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About oltoot

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  • Birthday 03/29/1943

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    General horse related

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  • Leatherwork Specialty
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  1. The blade will end up being more important. And IMHO hollow ground is the way to go, all other things being equal, and you must have properly cased leather to start with.
  2. If you can get a hold of some saddle catalogues from the teens and twenties, that might help some.
  3. I would offer this perspective: think about a naked man on a naked horse and then fit the necessary stuff in with the least possible interference with that beginning relationship. Smooth out some things by softening some angles. And remember, when it's right it feels good and not strained
  4. could be as simple as skipping when work is crowded or pushed a little.
  5. All the notes prove the complexity of the topic. One easy way out is by using the tool simple little available from Tandy for injector razor blades and one handed use. A little filing can change shape of the opening for different uses. For me, actual draw gauges became collectibles as opposed to daily using tools.
  6. Ditto and if it has the fiberglass covered tree, even less. Somebody might make use of it to sack colts. Just for more knowledge you might use some of the hardware to tie things down closer,
  7. Shoulder about mid way between back and belly
  8. It is fiberglass covered (cloth & resin) wood. Probably made for resale to Sears or Monkey Ward via catalog sales
  9. I think yes that in the very beginning of things, tree making and nearly mass produced saddles had to be one coordinated undertaking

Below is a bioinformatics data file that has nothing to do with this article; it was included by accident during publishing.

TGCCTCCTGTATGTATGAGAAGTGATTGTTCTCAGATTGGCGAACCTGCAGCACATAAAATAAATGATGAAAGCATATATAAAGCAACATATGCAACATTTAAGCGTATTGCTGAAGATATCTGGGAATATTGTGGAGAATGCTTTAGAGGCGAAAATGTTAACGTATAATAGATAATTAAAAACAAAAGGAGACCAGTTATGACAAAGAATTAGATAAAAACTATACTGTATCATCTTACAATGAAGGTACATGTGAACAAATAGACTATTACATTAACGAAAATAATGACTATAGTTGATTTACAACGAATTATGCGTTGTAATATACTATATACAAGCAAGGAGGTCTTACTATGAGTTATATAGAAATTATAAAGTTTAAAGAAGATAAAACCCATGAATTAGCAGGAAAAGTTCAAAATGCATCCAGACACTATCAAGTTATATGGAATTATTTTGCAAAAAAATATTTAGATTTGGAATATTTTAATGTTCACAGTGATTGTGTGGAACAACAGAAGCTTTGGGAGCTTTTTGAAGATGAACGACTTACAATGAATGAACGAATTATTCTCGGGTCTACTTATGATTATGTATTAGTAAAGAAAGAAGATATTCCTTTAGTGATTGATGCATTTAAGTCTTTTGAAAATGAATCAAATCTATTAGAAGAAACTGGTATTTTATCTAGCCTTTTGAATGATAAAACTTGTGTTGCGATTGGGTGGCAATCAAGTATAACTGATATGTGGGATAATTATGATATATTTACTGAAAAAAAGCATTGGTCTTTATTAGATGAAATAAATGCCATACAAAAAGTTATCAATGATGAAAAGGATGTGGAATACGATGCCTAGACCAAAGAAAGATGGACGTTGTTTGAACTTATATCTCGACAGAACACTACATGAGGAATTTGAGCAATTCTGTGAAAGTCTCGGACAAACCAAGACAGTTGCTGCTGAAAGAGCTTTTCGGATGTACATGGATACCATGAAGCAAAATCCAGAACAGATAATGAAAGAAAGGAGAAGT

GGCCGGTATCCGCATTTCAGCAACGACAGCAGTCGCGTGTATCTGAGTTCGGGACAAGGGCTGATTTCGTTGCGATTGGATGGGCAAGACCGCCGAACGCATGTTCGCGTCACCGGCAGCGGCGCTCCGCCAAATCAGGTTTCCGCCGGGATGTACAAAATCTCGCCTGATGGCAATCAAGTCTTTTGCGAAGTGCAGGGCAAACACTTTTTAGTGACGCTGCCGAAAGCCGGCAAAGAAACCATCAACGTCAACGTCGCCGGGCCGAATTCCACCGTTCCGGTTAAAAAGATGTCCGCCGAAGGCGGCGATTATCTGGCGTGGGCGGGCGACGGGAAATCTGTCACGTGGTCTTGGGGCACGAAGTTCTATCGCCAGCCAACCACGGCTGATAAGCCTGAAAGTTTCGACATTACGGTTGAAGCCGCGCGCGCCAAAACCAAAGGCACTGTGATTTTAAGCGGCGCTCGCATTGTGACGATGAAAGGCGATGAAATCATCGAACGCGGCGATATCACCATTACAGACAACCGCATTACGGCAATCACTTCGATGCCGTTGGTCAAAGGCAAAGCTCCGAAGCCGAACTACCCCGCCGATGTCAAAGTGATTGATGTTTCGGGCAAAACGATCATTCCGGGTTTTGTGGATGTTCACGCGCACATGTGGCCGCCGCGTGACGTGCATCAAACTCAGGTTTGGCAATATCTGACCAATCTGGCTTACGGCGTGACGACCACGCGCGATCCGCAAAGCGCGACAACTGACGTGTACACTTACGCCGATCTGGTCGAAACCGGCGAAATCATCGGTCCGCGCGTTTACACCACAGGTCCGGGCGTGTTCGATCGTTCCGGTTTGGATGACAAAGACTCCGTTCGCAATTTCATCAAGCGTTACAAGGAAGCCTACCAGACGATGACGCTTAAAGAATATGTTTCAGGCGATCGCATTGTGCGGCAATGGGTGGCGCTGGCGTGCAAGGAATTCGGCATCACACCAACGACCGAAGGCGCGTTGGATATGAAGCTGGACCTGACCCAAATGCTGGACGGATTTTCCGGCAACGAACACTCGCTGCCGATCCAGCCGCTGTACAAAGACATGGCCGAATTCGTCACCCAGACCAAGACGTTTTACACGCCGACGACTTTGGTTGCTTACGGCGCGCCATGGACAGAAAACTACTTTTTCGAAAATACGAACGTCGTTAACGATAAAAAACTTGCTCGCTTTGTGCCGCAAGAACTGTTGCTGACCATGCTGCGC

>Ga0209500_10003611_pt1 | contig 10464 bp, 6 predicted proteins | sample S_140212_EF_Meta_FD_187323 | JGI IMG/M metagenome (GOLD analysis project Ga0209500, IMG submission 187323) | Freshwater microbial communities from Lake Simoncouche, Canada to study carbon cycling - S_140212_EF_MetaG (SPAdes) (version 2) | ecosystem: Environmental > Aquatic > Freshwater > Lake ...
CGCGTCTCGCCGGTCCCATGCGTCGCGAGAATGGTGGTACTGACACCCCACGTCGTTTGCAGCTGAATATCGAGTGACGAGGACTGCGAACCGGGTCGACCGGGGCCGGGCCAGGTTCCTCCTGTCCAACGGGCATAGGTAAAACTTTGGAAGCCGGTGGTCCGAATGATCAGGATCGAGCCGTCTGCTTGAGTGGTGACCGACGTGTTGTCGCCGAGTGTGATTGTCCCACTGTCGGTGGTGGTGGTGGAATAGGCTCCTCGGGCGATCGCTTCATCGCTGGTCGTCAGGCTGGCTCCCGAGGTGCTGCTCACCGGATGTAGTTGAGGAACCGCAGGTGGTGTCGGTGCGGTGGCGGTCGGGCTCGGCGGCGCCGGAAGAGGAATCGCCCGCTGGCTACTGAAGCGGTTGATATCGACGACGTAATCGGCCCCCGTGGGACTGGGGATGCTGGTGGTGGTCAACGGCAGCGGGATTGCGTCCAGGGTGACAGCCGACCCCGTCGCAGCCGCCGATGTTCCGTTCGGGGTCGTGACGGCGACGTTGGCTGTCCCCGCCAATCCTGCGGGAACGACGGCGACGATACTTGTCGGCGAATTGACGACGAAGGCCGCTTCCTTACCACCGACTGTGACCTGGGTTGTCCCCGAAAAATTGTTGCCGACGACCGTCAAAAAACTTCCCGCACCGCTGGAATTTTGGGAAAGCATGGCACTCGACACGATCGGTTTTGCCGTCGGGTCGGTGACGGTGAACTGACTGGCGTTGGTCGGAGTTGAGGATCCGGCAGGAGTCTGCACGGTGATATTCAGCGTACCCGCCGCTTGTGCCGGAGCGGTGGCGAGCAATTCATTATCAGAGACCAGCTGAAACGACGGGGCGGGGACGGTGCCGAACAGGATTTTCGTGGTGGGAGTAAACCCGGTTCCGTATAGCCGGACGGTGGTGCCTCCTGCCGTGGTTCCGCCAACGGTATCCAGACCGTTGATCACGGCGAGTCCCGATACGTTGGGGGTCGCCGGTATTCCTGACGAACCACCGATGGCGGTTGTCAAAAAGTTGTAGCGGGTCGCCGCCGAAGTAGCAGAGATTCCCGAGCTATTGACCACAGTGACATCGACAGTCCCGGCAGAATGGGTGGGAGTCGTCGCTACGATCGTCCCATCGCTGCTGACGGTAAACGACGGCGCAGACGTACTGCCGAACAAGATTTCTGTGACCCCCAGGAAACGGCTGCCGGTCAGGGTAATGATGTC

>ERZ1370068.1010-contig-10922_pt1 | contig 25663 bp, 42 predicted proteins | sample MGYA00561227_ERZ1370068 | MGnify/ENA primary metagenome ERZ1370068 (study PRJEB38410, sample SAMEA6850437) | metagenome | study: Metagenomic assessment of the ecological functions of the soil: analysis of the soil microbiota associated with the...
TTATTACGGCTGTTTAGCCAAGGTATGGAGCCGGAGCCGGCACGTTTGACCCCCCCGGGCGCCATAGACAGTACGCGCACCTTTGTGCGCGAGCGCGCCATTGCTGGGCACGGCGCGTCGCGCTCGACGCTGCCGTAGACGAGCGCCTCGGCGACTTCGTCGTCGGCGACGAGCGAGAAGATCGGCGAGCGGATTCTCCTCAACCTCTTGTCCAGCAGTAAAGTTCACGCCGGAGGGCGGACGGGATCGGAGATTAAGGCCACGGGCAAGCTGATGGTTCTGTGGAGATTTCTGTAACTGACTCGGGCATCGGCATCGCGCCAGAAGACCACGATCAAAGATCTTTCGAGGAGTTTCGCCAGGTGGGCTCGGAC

10. Prior (exactly, I don't know) to 1982, CS would hand out orders and parts to any and all takers, then buy back the finished products within a specified time frame and 'fill' the order. It got too hard to handle and they increased their in-house capability and started doing it all with employees was my understanding if that helps you?
  11. Most problems are solved by waiting twice as long as you think you need to for something to dry, the maybe some more.
  12. We could say that this is a current description of the Great American Dream (that will survive, I believe) Stolen from the Indian, built by the slave, trolled by the trash=battered but shining through for all
  13. My combo (that's the key) was a solid (welded steel) bench, 6" thick (gravestone) granite and rawhide mauls. Result was thunk, thunk (barely discernible for most stamping to solid whack for cutting 1 3/4" or 2" pointed straps. At comparable weights poly was a little louder than rawhide
  14. FYI only, the preferred surface of old for many for cutting was aspen. Kiln dried logs milled down. With sanding and flipping, surface lasted awhile. For die cutting and punching, pieces of rubber belting from thrashing machines or paving equip. Now, I would ask a chef or butcher.
  15. The only thing that I could offer would be for the hobble hanger to be about 1" longer so that hobbles would hang down straighter
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